|Date:||October 12th, 2012 03:26 pm (UTC)|| |
Hi, while I do understand your need to have reliable internet, at some point I hope more consumers like you, chose to weather the storm. I appreciate your candidness about the fact that Rogers is intentionally providing terrible service to you indirectly. As a consumer, it could be wise to not go back to a company that is monopolizing an industry, like Rogers or Bell, to show them that you also have some say in how they run things.
I'm with a second tier ISP and for me, its worth it. My ISP's internet runs really well, and I don't feel as if I am losing out with my speed, my monthly rate or the huge amount of monthly data I get.
|Date:||October 13th, 2012 03:42 am (UTC)|| |
While I understand your point, I don't think the is the appropriate way to handle it.
It is TekSavvy's responsibility to defend its customers. When Rogers responds with intentional poor service TekSavvy needs to step up and fight for their own customers. Especially when it is obviously a blatant tactic like activating a modem which Rogers can do over the phone. So in a sense, part of the reliability is TekSavvy's inability to defend their own customers.
Being a passive reseller of internet might have its benefits, but to me the most important aspect is most reliability and I don't mind paying more if that's the only way to get it.
|Date:||April 19th, 2013 04:25 am (UTC)|| |
What a lame response. You acknowledge that rogers is intentionally trying to stifle competition. Which makes the consumer pay more. Yet you blame teksavvy, when they have absultely no control over the situation, then recommend that people just pay rogers for "reliability". We're not talking about pennies here, we are talking about $20 - $50 per month per user for the same crtc mandated service.Even the crtc isn't as crooked as you.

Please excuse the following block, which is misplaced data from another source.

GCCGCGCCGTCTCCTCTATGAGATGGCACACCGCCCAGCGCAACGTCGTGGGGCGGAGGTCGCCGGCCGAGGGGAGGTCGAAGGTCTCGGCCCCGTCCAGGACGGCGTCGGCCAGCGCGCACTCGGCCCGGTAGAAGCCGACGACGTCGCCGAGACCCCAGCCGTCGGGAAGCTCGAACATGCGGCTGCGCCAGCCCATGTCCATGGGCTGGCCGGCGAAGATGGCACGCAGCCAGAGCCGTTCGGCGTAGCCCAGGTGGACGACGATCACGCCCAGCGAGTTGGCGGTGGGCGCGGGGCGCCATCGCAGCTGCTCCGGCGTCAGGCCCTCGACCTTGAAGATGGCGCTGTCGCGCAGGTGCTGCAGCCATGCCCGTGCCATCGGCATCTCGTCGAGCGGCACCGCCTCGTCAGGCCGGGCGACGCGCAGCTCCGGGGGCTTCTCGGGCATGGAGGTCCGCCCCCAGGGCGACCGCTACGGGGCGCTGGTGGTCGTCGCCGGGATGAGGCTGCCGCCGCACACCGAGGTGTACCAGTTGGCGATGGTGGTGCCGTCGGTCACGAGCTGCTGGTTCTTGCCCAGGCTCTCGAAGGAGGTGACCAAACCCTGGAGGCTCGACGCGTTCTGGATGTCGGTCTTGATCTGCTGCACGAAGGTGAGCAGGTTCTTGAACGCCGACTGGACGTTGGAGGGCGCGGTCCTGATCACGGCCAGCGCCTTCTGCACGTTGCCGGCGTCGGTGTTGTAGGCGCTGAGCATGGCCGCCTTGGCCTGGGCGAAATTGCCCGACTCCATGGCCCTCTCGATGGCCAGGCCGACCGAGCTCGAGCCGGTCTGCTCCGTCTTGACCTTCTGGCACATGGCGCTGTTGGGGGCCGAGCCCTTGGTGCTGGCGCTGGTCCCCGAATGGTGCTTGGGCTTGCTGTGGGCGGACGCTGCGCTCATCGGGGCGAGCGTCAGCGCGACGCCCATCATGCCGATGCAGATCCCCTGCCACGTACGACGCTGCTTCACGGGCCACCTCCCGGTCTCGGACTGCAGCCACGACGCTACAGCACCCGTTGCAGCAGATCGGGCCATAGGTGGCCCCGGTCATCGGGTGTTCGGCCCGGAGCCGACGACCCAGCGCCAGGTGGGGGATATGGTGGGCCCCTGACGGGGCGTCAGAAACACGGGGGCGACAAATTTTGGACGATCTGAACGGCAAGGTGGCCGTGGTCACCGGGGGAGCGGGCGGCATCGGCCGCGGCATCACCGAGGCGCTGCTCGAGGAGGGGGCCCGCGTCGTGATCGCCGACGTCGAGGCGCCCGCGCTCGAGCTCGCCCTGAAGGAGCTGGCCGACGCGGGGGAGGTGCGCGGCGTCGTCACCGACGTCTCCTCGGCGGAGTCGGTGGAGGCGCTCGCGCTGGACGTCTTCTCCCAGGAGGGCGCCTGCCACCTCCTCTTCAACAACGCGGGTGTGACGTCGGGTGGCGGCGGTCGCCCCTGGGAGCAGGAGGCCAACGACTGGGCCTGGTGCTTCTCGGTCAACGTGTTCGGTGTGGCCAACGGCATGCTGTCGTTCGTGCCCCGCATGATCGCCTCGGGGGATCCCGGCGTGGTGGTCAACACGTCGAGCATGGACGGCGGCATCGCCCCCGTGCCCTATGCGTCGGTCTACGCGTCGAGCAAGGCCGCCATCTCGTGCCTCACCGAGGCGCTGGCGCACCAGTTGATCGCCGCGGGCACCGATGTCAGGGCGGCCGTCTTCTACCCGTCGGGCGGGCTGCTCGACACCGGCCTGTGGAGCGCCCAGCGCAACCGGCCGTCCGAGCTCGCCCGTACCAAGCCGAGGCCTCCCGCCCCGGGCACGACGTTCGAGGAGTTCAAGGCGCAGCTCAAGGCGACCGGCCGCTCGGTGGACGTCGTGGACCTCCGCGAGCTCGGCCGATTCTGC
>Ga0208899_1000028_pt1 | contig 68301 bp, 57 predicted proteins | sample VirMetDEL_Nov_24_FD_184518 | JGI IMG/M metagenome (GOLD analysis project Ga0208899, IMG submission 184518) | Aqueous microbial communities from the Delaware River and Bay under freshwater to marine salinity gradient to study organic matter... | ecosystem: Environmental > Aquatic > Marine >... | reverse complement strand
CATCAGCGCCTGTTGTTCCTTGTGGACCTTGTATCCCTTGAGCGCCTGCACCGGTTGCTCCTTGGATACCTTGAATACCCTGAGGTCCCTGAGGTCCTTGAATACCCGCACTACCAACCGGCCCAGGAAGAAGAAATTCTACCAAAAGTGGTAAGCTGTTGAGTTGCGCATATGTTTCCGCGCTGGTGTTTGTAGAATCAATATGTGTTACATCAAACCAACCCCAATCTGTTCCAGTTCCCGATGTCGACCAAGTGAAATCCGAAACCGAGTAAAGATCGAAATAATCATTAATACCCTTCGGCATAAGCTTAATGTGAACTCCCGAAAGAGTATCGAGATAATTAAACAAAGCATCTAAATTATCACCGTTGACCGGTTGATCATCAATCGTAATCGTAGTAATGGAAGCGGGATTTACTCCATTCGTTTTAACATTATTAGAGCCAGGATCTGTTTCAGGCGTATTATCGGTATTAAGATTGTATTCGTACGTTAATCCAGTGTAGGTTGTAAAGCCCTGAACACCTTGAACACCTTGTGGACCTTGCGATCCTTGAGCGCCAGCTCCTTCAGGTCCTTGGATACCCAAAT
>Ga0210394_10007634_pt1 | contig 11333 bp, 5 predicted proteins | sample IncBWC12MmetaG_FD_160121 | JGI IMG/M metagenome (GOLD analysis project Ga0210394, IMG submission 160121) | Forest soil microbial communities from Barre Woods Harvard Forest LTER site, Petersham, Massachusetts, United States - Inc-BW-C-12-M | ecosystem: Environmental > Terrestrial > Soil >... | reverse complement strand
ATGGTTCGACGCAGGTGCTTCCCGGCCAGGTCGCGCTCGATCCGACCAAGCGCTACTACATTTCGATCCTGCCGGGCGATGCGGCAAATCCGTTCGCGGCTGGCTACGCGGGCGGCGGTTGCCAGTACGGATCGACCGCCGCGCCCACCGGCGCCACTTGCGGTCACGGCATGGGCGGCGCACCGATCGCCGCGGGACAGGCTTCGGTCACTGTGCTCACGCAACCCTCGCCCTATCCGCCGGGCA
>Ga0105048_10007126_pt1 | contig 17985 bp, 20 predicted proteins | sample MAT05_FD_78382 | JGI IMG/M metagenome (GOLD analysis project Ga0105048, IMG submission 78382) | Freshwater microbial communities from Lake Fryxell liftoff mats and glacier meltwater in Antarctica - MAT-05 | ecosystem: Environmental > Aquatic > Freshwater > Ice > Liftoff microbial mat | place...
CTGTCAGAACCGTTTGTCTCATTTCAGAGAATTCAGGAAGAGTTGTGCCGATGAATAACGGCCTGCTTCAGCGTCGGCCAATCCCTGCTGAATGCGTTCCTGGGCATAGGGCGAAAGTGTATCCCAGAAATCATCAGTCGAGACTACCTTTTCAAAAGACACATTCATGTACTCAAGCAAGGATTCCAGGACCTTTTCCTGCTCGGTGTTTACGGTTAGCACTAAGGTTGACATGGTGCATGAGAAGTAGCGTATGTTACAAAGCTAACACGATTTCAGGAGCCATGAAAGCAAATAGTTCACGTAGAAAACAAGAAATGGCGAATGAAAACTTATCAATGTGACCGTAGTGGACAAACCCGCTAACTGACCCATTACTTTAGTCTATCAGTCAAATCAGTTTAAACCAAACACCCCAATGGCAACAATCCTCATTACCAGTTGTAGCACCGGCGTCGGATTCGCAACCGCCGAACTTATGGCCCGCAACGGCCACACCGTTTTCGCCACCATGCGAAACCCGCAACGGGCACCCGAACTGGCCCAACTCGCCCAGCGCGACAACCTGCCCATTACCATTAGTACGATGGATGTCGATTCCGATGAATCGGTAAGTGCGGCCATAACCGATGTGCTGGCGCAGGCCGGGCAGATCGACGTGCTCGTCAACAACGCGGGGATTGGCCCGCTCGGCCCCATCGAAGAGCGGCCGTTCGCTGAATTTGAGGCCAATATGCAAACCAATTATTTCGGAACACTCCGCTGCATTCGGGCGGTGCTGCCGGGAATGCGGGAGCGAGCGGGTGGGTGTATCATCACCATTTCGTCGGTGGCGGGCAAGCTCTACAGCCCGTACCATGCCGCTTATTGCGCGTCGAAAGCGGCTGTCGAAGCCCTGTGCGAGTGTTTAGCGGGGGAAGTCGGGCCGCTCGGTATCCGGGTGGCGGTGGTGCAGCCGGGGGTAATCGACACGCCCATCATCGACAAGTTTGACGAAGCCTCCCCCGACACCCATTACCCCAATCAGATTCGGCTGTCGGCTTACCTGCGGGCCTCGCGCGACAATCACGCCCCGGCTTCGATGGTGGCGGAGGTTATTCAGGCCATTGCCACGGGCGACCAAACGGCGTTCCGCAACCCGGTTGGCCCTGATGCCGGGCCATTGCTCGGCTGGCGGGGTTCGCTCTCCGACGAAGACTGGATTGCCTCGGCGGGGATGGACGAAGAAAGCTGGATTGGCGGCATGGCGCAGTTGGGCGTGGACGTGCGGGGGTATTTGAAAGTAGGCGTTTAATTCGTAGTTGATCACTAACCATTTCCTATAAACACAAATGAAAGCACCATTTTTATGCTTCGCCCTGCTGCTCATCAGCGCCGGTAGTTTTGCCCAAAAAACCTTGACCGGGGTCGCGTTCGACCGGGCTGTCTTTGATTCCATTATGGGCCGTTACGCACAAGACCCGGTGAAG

Expensive is in the eyes of the beholder. Some people buy Apple products because they know if something goes bad you can easily walk into an Apple store and have it replaced on the spot. Yes, you might actually do more things with a different brand but you pay for the convenience. Others buy 20,000 cars or even 100,000, you can also buy a $500 beater that takes you from point A-B but it might breakdown too. It really depends on how valuable your time is and what a disruption means to you. To me, losing internet for 1 day is a big deal, let alone for a whole week.
I am not saying that Rogers is right, in fact I have an entire posting about how they suck, but if you want to compete don't make your customers second rate citizens, TekSavvy needs to standup for their own customers, and they don't. That to me is a deal breaker, you cannot tell your customers, "well sorry, we don't control our service because we simply rent the infrastructure and rent the tech support from our competitor who is trying everything they can to give you a horrible service".
If TekSavvy cannot get their customers better service they need to go back to CRTC and demand more power, or build their own network.
Finally, there is no need to insult me on my blog, you don't even know me.